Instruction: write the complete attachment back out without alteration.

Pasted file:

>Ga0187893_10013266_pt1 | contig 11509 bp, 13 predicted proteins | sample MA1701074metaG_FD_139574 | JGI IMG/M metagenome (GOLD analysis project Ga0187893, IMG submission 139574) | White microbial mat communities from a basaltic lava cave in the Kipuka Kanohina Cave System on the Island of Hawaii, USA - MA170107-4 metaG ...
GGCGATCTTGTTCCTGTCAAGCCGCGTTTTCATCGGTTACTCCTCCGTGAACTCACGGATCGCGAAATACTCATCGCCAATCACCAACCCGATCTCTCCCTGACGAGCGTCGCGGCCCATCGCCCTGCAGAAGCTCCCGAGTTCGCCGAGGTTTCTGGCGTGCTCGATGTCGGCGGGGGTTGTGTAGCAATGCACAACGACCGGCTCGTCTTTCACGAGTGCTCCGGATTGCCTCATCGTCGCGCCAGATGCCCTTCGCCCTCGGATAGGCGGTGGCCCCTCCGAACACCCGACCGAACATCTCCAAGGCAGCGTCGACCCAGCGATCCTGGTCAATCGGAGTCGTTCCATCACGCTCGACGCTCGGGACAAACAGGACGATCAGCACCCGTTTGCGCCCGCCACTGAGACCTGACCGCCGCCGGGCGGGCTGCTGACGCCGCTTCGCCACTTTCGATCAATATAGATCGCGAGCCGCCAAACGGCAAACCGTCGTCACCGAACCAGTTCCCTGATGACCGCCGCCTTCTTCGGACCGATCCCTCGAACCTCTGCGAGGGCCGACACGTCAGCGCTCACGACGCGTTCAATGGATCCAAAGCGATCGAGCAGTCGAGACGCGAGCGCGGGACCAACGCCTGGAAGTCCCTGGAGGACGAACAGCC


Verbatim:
>Ga0187893_10013266_pt1 | contig 11509 bp, 13 predicted proteins | sample MA1701074metaG_FD_139574 | JGI IMG/M metagenome (GOLD analysis project Ga0187893, IMG submission 139574) | White microbial mat communities from a basaltic lava cave in the Kipuka Kanohina Cave System on the Island of Hawaii, USA - MA170107-4 metaG ...
GGCGATCTTGTTCCTGTCAAGCCGCGTTTTCATCGGTTACTCCTCCGTGAACTCACGGATCGCGAAATACTCATCGCCAATCACCAACCCGATCTCTCCCTGACGAGCGTCGCGGCCCATCGCCCTGCAGAAGCTCCCGAGTTCGCCGAGGTTTCTGGCGTGCTCGATGTCGGCGGGGGTTGTGTAGCAATGCACAACGACCGGCTCGTCTTTCACGAGTGCTCCGGATTGCCTCATCGTCGCGCCAGATGCCCTTCGCCCTCGGATAGGCGGTGGCCCCTCCGAACACCCGACCGAACATCTCCAAGGCAGCGTCGACCCAGCGATCCTGGTCAATCGGAGTCGTTCCATCACGCTCGACGCTCGGGACAAACAGGACGATCAGCACCCGTTTGCGCCCGCCACTGAGACCTGACCGCCGCCGGGCGGGCTGCTGACGCCGCTTCGCCACTTTCGATCAATATAGATCGCGAGCCGCCAAACGGCAAACCGTCGTCACCGAACCAGTTCCCTGATGACCGCCGCCTTCTTCGGACCGATCCCTCGAACCTCTGCGAGGGCCGACACGTCAGCGCTCACGACGCGTTCAATGGATCCAAAGCGATCGAGCAGTCGAGACGCGAGCGCGGGACCAACGCCTGGAAGTCCCTGGAGGACGAACAGCC